Maxon – The Power of Imagination

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A ninja battles an unusual villain in an award-winning spot for Selsil’s NINJA super glue.

Istanbul, Turkey-based Lighthouse VFX creates all manner of animated shorts and commercials for top brands at home and around the world —Turkish Airlines, Airtel, Riot Games’ “League of Legends” and ING bank — to name a few.

But the studio’s recent launch film for Selsil’s NINJA super glue was particularly exceptional. Made using Maya, Substance Painter, Redshift and DaVinci Resolve, the film outshined many animated series and earned four top design and animation awards in Turkey.

Lighthouse VFX Founder Arman Sernaz has been working in the industry since 1998, starting as a 3D artist in television and post houses. He recalls his desire to start his own studio: “I really wanted to bring a more artist-oriented perspective to our region. We have become a home to artists who want to fulfill their potential and excel at their craft.”

Sernaz and his spouse, Ms. Gamze, who is VP, have spent the past decade building their studio, which is in their hometown and employs an in-house team of animators, VFX artists and motion designers who collaborate in a nurturing environment designed to help everyone hone and elevate their skills.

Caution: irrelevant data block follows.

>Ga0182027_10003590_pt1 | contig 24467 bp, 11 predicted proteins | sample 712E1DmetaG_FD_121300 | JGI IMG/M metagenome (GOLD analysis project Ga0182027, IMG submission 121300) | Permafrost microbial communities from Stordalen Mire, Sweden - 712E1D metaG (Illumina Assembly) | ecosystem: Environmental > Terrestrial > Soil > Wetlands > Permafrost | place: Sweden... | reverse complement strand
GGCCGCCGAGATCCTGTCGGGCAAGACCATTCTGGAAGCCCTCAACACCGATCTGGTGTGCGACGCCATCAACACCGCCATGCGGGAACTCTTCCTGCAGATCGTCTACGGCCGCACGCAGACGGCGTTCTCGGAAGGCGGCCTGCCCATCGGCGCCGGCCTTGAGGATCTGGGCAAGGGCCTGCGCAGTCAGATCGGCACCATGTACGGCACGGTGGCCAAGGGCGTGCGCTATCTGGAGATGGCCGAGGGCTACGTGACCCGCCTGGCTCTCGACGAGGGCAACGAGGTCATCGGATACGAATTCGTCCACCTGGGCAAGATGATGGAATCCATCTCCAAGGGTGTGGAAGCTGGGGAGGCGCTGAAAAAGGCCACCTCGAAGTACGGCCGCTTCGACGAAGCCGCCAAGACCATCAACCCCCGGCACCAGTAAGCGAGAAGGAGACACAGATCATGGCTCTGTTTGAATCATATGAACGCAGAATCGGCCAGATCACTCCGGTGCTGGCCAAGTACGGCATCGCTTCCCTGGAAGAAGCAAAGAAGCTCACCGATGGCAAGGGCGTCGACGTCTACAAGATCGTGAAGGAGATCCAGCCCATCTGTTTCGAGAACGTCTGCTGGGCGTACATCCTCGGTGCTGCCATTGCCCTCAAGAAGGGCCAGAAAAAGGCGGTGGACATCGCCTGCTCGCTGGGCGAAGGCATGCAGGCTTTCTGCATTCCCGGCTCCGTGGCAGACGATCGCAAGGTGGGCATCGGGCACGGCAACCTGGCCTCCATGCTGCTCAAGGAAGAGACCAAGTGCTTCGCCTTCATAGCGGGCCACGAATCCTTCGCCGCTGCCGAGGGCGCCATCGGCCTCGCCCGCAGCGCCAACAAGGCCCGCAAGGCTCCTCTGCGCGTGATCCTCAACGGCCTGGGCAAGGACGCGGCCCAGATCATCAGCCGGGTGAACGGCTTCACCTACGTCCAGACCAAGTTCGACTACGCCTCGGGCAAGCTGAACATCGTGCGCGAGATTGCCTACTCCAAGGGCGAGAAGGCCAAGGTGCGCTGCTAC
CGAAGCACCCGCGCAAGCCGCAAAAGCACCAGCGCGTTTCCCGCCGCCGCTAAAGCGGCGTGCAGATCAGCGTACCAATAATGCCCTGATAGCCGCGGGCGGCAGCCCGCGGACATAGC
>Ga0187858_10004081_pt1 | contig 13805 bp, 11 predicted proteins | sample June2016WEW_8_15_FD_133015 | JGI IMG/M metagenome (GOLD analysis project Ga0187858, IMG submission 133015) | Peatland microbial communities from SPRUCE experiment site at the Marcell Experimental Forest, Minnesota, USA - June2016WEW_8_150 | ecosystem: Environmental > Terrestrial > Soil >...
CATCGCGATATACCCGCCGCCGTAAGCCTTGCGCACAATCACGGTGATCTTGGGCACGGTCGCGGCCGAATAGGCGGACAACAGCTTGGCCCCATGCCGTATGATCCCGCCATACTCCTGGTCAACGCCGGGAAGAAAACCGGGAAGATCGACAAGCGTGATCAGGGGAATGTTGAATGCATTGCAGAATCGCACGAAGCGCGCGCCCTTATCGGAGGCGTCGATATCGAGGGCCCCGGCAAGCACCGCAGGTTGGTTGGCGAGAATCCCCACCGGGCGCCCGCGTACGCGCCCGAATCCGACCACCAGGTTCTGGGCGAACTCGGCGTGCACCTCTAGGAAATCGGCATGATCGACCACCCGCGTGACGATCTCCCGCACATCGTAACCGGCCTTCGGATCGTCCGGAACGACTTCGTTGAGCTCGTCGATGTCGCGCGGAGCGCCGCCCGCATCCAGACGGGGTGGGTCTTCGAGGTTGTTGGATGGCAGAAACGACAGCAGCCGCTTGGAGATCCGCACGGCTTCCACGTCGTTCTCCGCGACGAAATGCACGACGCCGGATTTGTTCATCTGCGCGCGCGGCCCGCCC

For the Selsil project, which was helmed by the Büro agency, the Lighthouse VFX team created an animation that felt like the shows they liked to watch growing up. It helped that the product name included the word, ninja, which opened up a whole world of creative ideas. And the hero ninja’s red mask is a direct nod to Selsil’s NINJA glue logo.

“We wanted to place the action inside of a child’s imagination,” Sernaz says, explaining how the team experimented with storylines that involved the breaking of dishes and glassware during stylized battle scenes.

The challenge was to create an imaginary foe capable of bringing viewers back into reality when the commercial with the big reveal that makes clear the villain is a green vase in a child’s living room.

Sernaz wanted the vase to feel like a character of its own, pulling influence from Roman, Greek and Asian porcelain pottery. The challenge of showing an inanimate object's emotions was solved by incorporating and animating the lines often seen on pottery while maintaining the look of a traditional vase.

“Redshift’s power made it possible for us to render the entire project in-house,” Sernaz recalls, adding that Redshift is one of the key tools that has made it possible for the studio to work with large clients, like Riot Games.

“And I want to salute all the challenges we have faced during the past 15 years that forged us, made us wiser and made us unite to become one brave family,” Sernaz says. “We’re now standing on the final frontier, keeping our gaze on the horizon to welcome the most awaited chapter of our journey; the making of our first animated feature film.”